Teachers Learn from Visiting Each Other’s Morning Meetings

Teachers Learn from Visiting Each Other’s Morning Meetings

“Good morning, friendly learners. Today we have a visitor joining us for Morning Meeting!” This is an announcement that students hear frequently when they begin their Morning Meeting at School 14. Every morning at 8:30 am, as part of their 90-minute literacy block, each class holds a Morning Meeting. The group that gathers always includes the classroom teacher and students, but it might also include a special area teacher, the custodian, or a teacher from another classroom.

At School 14, every adult in the building (including cafeteria, custodial, and clerical staff) attends Morning Meetings. One of the visiting adults takes over the Morning Meeting for teachers who are visiting other classrooms. This well-coordinated Morning Meeting visiting program began in September 2001. Its goals: Enable staff to more easily learn from each other and help children get to know all the adults in the building.

Benefits for everyone

One teacher said that before the visits began, “teachers came in, went to their classrooms, closed their doors, and just did their own thing.” Now, they form a much more cohesive group of colleagues who share knowledge not only about the components of Morning Meeting but also about other instructional practices. “One month I might go visit another teacher in my grade level to see how she’s doing her charts,” says third grade teacher Nicole Almazi. “Another time I might see what a fourth grade teacher is doing so that I know how to prepare my students for what’s ahead next year.”

The teachers also get to know each other better. “After visiting another teacher’s room, you have a better understanding of what your colleague’s skills and talents are,” says former principal Rosetta Wilson, under whose guidance the visiting program began. As a result, when teachers need help in a specific area, they know which of their colleagues to ask. Plus, their cohesiveness as a staff enables them to take professional risks and encourages them to work collaboratively. The visits “reinforce our common mission and allow us to really work as a team to help kids learn,” says Rosetta.

For students, welcoming visitors to Morning Meeting offers an opportunity to become familiar with and more trusting of all the adults who are part of their school community. Casilda Jewell, a first grade Reading Recovery teacher, notes that “having adults visit Morning Meetings helps kids get to know all of us.”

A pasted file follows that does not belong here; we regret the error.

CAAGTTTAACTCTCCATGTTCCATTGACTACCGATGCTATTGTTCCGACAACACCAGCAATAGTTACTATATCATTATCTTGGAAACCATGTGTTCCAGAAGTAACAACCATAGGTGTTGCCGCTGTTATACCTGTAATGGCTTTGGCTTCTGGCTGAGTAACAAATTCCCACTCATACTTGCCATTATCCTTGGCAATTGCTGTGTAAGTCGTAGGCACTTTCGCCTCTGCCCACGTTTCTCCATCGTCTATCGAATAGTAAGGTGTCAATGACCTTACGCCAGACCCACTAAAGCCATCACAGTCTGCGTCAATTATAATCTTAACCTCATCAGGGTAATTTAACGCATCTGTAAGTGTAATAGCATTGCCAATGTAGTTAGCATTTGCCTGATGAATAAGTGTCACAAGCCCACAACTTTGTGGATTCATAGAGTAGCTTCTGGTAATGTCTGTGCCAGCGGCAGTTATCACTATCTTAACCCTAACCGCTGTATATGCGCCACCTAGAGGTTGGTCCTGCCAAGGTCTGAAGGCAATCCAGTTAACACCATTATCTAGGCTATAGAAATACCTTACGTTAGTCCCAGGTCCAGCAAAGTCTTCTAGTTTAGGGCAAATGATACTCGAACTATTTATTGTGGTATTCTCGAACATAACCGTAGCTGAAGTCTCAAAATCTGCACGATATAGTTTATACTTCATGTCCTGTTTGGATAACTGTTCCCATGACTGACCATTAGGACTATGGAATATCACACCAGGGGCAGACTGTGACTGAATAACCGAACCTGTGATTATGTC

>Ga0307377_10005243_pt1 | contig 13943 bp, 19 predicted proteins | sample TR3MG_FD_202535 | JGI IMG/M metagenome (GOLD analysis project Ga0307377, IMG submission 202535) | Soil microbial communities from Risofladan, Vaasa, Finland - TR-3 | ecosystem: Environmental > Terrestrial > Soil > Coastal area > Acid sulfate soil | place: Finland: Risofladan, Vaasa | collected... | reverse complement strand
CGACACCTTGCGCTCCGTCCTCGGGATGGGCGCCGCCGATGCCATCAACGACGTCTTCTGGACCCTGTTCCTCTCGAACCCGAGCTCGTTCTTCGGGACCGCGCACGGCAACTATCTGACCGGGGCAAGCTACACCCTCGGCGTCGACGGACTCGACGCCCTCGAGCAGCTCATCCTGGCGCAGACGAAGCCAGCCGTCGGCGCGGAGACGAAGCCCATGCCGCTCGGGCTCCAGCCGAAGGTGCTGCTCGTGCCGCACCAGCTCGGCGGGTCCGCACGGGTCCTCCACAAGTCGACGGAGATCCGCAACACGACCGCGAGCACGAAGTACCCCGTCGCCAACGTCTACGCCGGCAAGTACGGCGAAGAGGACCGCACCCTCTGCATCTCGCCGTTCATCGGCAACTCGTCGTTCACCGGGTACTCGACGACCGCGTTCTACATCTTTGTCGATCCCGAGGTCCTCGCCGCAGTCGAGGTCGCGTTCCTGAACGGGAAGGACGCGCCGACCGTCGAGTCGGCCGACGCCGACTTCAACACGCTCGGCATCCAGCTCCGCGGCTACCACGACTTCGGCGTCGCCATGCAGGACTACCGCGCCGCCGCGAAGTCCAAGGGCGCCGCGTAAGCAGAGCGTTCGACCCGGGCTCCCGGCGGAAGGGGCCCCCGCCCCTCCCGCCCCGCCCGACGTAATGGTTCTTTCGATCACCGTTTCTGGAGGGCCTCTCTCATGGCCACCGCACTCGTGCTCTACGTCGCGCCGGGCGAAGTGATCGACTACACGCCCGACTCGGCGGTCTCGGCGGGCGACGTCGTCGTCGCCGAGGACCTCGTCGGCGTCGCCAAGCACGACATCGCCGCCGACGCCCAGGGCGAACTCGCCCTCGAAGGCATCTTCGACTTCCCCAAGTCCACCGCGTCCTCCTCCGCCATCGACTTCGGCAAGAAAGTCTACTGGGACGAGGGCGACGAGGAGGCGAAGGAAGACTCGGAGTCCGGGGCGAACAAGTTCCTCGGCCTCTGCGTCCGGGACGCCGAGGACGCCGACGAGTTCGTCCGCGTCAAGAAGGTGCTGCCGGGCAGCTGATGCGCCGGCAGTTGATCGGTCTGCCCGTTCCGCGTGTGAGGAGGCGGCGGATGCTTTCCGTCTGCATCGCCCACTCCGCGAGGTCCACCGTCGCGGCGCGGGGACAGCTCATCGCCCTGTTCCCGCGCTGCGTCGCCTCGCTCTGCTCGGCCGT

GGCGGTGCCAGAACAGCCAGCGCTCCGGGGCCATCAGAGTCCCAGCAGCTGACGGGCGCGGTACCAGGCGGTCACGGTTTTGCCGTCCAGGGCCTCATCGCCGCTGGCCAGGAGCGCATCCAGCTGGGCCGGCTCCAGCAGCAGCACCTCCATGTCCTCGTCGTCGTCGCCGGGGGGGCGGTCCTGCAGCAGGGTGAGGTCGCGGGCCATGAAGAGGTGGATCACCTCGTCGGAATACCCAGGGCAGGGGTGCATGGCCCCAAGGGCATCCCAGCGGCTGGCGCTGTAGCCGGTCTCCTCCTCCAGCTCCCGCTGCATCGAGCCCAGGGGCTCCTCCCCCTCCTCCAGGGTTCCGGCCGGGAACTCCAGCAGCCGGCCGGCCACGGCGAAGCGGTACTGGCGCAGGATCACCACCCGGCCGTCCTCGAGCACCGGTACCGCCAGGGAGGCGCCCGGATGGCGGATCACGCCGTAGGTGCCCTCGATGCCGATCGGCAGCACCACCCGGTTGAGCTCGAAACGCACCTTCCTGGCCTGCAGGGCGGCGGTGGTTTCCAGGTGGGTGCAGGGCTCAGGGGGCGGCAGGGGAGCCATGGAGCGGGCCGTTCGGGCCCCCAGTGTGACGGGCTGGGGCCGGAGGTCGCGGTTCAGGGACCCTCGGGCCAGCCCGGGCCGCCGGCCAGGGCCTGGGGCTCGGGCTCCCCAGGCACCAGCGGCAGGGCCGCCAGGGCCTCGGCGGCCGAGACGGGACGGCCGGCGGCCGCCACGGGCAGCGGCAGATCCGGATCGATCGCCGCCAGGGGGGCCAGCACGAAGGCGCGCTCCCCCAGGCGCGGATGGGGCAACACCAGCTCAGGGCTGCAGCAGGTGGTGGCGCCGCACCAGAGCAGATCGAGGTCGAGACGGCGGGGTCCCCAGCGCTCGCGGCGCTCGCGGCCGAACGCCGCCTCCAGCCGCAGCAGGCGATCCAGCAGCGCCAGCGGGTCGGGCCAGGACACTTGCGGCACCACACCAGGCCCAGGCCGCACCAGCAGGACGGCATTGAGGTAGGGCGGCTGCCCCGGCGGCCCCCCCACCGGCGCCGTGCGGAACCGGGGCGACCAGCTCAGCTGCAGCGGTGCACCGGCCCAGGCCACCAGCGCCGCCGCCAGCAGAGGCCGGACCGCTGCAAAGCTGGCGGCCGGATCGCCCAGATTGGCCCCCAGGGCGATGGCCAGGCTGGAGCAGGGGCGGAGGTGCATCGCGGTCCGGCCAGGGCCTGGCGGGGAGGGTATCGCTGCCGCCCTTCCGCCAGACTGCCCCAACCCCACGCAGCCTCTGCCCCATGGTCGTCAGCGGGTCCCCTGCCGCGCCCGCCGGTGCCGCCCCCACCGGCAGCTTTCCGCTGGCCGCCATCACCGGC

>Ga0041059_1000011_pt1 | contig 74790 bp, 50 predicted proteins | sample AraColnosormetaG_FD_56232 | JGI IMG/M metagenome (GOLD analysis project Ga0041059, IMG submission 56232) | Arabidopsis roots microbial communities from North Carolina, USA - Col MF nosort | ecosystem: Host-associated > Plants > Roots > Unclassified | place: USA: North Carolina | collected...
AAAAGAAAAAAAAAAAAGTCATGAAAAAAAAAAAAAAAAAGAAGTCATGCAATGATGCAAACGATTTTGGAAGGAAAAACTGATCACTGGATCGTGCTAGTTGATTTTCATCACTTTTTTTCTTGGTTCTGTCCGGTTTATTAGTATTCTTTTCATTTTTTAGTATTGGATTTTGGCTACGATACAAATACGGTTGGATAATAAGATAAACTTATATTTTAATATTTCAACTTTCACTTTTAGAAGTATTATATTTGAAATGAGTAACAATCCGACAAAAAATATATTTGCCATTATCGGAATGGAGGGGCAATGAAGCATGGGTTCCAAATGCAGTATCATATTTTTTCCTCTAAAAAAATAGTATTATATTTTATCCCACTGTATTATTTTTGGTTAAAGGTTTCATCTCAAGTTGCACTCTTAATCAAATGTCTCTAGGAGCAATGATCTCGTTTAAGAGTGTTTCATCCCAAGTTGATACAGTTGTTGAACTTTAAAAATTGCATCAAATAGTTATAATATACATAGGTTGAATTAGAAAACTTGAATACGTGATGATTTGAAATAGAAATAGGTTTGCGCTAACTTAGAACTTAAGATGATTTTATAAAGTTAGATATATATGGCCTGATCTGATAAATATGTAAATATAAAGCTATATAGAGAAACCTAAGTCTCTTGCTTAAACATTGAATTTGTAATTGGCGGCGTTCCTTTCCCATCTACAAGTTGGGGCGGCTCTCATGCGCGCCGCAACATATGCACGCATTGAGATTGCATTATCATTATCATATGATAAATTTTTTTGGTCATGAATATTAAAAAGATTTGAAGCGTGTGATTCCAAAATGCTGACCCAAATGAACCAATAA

Another important benefit for the students is that they regularly see their teachers and other adults modeling cooperative behavior. As reduced-class-size instructor Ginny Bonora says, “Adults can be in classrooms together, watch each other, give input, and it’s O.K.”

Coordination and staff commitment keep it working

Several structures enable teachers at School 14 to visit other classrooms without disrupting the instructional day.


Having a designated time for Morning Meeting helps ensure that teachers can visit each other’s classrooms. The school office regularly gathers teachers’ requests to visit classrooms and sends out visit schedules. Teachers visit one other classroom for one Morning Meeting each month.

At the beginning of each year, the office also constructs a schedule for the Morning Meeting visits of support staff, special area teachers, and non-instructional personnel. For a month, these adults join one classroom’s Morning Meeting. The following month, they switch to another classroom. On mornings when the classroom’s teacher is visiting elsewhere, the visiting adult leads the children in Morning Meeting.

Training and integration of the whole staff

School 14 provides every adult in the building with at least basic training in the Responsive Classroom approach and Morning Meeting in particular. “Everyone on staff has the same baseline knowledge,” says fourth grade teacher Rosemary Gerry.

Staff culture

At School 14, there is a strong sense of community and a common purpose among the staff: to help everyone, children and adults, learn. Rosetta modeled this kind of collaboration. “She was open to new ideas and gave us structures and techniques for working together,” says first grade teacher Giovanna Rodriguez. “Now we’re more able to get and give feedback in a caring environment.”

School 14 Demographics
Setting: Urban
Grades: 1–4
Number of students: 199
% of students eligible for free or reduced-price lunch: 73%
Number of full-time staff: 47, including non-instructional staff

Tags: Guest Teachers, Professional Community